plt.show()

3.3 Robust Scaler

The RobustScaler uses a similar method to the Min-Max Scaler, but it instead uses the interquartile range, rathar than the Min-Max, so that it is robust to outliers. Therefore it follows the formula:

Of course this means it is using the less of the data for scaling so it’s more suitable for when there are outliers in the data.

np.random.seed(1)

df = pd.DataFrame({
    # Distribution with lower outliers
    'Col_1': np.concatenate([np.random.normal(20, 1, 1000), np.random.normal(1, 1, 25)]),
    # Distribution with higher outliers
    'Col_2': np.concatenate([np.random.normal(30, 1, 1000), np.random.normal(50, 1, 25)]),
})

df.head()
col_names = df.columns
features = df[col_names]

scaler = RobustScaler().fit(features.values)
features = scaler.transform(features.values)
scaled_features = pd.DataFrame(features, columns = col_names)
scaled_features.head()
fig, (ax1, ax2) = plt.subplots(ncols=2, figsize=(6, 5))

ax1.set_title('Before Scaling')
sns.kdeplot(df['Col_1'], ax=ax1)
sns.kdeplot(df['Col_2'], ax=ax1)

ax2.set_title('After Robust Scaling')
sns.kdeplot(scaled_features['Col_1'], ax=ax2)
sns.kdeplot(scaled_features['Col_2'], ax=ax2)

plt.show()

3.4 Comparison of the previously shown scaling methods

np.random.seed(32)

df = pd.DataFrame({
    # Distribution with lower outliers
    'Col_1': np.concatenate([np.random.normal(20, 1, 1000), np.random.normal(1, 1, 25)]),
    # Distribution with higher outliers
    'Col_2': np.concatenate([np.random.normal(30, 1, 1000), np.random.normal(50, 1, 25)]),
})

df.head()
col_names = df.columns
features = df[col_names]
scaler = StandardScaler().fit(features.values)
features = scaler.transform(features.values)
standard_scaler = pd.DataFrame(features, columns = col_names)


col_names = df.columns
features = df[col_names]
scaler = MinMaxScaler().fit(features.values)
features = scaler.transform(features.values)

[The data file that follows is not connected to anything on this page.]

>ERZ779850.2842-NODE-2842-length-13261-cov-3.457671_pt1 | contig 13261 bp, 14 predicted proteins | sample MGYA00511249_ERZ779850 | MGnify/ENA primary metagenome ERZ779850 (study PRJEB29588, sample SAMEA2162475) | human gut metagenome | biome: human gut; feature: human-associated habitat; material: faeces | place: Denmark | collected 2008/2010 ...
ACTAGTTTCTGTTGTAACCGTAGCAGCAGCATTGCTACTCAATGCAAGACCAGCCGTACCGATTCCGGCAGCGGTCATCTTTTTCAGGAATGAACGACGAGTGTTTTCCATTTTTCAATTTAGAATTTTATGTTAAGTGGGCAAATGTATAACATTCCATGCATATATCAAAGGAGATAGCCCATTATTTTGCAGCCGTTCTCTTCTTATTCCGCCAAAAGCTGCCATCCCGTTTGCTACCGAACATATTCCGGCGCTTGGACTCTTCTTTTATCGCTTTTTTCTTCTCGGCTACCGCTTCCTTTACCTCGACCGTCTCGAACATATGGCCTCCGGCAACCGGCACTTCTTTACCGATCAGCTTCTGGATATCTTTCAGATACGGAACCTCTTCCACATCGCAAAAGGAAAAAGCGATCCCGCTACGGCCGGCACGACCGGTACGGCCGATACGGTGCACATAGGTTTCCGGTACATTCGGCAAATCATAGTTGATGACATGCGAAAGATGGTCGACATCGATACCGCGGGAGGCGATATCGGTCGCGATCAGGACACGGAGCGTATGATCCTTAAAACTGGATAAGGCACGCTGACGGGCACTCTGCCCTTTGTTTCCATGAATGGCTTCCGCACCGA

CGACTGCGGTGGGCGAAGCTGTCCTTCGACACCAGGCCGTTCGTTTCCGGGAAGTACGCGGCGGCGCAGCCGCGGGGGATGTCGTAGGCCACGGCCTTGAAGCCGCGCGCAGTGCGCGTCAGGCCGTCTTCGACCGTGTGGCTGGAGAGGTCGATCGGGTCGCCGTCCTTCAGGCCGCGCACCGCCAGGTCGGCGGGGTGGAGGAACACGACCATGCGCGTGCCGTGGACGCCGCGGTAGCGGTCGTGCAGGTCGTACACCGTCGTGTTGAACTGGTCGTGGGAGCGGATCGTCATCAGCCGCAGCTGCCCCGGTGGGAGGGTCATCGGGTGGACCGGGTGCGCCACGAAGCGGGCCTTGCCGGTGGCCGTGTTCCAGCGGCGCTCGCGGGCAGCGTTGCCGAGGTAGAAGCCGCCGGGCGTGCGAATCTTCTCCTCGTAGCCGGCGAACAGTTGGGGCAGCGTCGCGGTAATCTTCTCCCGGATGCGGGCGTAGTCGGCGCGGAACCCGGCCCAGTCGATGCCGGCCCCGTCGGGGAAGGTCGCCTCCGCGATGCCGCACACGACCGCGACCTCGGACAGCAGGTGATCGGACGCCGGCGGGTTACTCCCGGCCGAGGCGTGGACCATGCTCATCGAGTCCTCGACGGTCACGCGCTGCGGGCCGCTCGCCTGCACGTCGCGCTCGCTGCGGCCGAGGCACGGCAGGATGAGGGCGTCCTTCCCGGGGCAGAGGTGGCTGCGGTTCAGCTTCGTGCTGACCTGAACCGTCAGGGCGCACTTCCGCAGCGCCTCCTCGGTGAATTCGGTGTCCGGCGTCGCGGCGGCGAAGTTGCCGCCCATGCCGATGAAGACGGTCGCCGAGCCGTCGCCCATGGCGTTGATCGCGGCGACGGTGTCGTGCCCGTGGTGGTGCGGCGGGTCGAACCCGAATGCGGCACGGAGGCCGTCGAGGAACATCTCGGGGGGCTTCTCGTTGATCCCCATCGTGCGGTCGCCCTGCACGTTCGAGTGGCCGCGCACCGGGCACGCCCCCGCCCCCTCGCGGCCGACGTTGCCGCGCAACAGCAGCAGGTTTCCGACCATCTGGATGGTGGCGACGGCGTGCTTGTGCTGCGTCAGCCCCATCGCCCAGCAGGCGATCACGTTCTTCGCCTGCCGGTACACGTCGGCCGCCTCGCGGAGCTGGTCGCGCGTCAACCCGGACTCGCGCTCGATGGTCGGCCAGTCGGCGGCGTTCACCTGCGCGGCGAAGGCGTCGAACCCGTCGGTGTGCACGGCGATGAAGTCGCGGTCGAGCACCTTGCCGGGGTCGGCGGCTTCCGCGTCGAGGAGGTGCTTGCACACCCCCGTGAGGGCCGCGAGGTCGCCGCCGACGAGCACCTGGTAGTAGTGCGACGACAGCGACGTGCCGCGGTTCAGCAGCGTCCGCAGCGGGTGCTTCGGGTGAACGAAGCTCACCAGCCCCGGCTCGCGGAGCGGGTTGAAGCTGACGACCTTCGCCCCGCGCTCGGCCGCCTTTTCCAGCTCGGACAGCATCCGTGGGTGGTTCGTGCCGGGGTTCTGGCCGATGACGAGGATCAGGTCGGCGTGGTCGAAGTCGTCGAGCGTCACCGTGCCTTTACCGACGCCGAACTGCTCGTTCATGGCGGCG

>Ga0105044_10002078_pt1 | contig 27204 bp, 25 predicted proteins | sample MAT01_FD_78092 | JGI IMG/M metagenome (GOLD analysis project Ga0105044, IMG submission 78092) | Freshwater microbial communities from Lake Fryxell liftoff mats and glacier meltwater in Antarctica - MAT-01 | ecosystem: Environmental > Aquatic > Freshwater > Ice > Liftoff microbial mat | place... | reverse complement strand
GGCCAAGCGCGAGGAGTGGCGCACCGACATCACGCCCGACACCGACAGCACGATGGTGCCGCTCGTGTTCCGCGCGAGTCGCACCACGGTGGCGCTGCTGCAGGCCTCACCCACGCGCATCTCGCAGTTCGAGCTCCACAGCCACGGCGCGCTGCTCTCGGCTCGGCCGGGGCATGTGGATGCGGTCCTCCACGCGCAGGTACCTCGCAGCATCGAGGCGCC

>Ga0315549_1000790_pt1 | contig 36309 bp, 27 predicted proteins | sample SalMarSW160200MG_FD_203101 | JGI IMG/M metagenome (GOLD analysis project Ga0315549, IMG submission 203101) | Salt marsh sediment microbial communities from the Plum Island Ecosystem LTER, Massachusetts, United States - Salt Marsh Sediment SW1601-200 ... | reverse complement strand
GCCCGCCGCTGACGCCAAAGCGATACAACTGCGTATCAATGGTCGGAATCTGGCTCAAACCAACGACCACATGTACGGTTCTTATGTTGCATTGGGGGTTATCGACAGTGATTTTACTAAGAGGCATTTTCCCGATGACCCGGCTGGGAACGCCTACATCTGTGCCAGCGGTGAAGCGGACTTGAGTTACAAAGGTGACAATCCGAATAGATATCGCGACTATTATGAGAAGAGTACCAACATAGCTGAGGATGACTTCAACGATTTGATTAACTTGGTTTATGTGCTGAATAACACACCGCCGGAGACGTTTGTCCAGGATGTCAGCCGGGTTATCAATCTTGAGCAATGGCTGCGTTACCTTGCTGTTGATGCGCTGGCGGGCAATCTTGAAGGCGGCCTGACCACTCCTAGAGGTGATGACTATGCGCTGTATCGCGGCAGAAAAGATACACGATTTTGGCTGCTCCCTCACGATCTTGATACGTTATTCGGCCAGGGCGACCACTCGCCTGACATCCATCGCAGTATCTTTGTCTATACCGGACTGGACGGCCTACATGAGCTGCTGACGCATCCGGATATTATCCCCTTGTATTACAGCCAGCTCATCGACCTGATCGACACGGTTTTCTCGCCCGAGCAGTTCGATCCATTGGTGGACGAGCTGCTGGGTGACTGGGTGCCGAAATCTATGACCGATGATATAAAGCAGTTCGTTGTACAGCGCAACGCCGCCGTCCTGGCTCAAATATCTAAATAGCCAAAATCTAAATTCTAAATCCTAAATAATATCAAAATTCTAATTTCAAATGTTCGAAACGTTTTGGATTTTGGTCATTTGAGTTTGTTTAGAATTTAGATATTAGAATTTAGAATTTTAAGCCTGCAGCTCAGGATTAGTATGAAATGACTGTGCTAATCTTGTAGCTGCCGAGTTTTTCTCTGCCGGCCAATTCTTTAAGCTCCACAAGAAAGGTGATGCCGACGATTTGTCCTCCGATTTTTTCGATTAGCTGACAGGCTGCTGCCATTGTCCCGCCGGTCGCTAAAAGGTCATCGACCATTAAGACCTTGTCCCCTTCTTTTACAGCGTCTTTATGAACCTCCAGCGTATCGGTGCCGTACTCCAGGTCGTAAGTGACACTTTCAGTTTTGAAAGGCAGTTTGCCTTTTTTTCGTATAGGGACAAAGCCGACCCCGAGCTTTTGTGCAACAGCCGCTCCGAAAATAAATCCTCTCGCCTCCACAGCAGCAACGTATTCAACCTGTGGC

min_max_scaler = pd.DataFrame(features, columns = col_names)


col_names = df.columns
features = df[col_names]
scaler = RobustScaler().fit(features.values)
features = scaler.transform(features.values)
robust_scaler = pd.DataFrame(features, columns = col_names)

Now the plots in comparison:

fig, (ax1, ax2, ax3, ax4) = plt.subplots(ncols=4, figsize=(15, 7))

ax1.set_title('Before Scaling')
sns.kdeplot(df['Col_1'], ax=ax1)
sns.kdeplot(df['Col_2'], ax=ax1)

ax2.set_title('After Standard Scaler')
sns.kdeplot(standard_scaler['Col_1'], ax=ax2)
sns.kdeplot(standard_scaler['Col_2'], ax=ax2)

ax3.set_title('After Min-Max Scaling')
sns.kdeplot(min_max_scaler['Col_1'], ax=ax3)
sns.kdeplot(min_max_scaler['Col_2'], ax=ax3)

ax4.set_title('After Robust Scaling')
sns.kdeplot(robust_scaler['Col_1'], ax=ax4)
sns.kdeplot(robust_scaler['Col_2'], ax=ax4)

plt.show()

4 Inverse Transformation

There is an inverse_transform function for the scaling methods. The functionality and the procedure is very similar.

Let’s take this dataframe as an example:

df = pd.DataFrame({'Col_1': [1,7,2,4,8],
                   'Col_2': [7,1,5,3,4],
                   'Col_3': [3,8,0,3,9],
                   'Col_4': [4,7,9,1,4]})
df

Now we apply the standard scaler as shown before:

col_names = df.columns
features = df[col_names]

scaler = StandardScaler().fit(features.values)
features = scaler.transform(features.values)
scaled_features = pd.DataFrame(features, columns = col_names)
scaled_features.head()

The fit scaler has memorized the metrics with which he did the transformation. Therefore it is relatively easy to do the inverse transformation with the inverse_transform function.

col_names = df.columns

re_scaled_features = scaler.inverse_transform(scaled_features)
re_scaled_df = pd.DataFrame(re_scaled_features, columns = col_names)
re_scaled_df

5 Export Scaler to use in another program

It is extremely important to save the used scaler separately to be able to use it again for new predictions. If you have scaled the training data with which the algorithm was created, you should also do this for predictions of new observations. In order to do this with the correct metrics, we use the originally fitted scaler.